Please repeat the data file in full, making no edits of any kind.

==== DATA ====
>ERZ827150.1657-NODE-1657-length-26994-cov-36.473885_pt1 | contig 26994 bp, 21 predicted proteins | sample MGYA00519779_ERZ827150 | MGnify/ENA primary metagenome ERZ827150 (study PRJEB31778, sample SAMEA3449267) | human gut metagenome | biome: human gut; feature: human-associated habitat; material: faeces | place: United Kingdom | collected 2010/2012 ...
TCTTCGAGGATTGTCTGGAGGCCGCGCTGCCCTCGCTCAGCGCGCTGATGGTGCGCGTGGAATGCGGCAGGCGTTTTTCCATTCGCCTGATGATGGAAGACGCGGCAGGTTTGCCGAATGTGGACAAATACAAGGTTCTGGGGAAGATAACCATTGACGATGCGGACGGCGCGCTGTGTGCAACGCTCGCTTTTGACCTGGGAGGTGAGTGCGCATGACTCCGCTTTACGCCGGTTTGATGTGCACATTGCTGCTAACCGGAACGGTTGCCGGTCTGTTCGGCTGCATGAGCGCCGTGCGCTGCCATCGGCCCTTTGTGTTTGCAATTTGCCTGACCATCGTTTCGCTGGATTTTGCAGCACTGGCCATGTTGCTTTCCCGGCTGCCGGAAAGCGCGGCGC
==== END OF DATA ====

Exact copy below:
>ERZ827150.1657-NODE-1657-length-26994-cov-36.473885_pt1 | contig 26994 bp, 21 predicted proteins | sample MGYA00519779_ERZ827150 | MGnify/ENA primary metagenome ERZ827150 (study PRJEB31778, sample SAMEA3449267) | human gut metagenome | biome: human gut; feature: human-associated habitat; material: faeces | place: United Kingdom | collected 2010/2012 ...
TCTTCGAGGATTGTCTGGAGGCCGCGCTGCCCTCGCTCAGCGCGCTGATGGTGCGCGTGGAATGCGGCAGGCGTTTTTCCATTCGCCTGATGATGGAAGACGCGGCAGGTTTGCCGAATGTGGACAAATACAAGGTTCTGGGGAAGATAACCATTGACGATGCGGACGGCGCGCTGTGTGCAACGCTCGCTTTTGACCTGGGAGGTGAGTGCGCATGACTCCGCTTTACGCCGGTTTGATGTGCACATTGCTGCTAACCGGAACGGTTGCCGGTCTGTTCGGCTGCATGAGCGCCGTGCGCTGCCATCGGCCCTTTGTGTTTGCAATTTGCCTGACCATCGTTTCGCTGGATTTTGCAGCACTGGCCATGTTGCTTTCCCGGCTGCCGGAAAGCGCGGCGC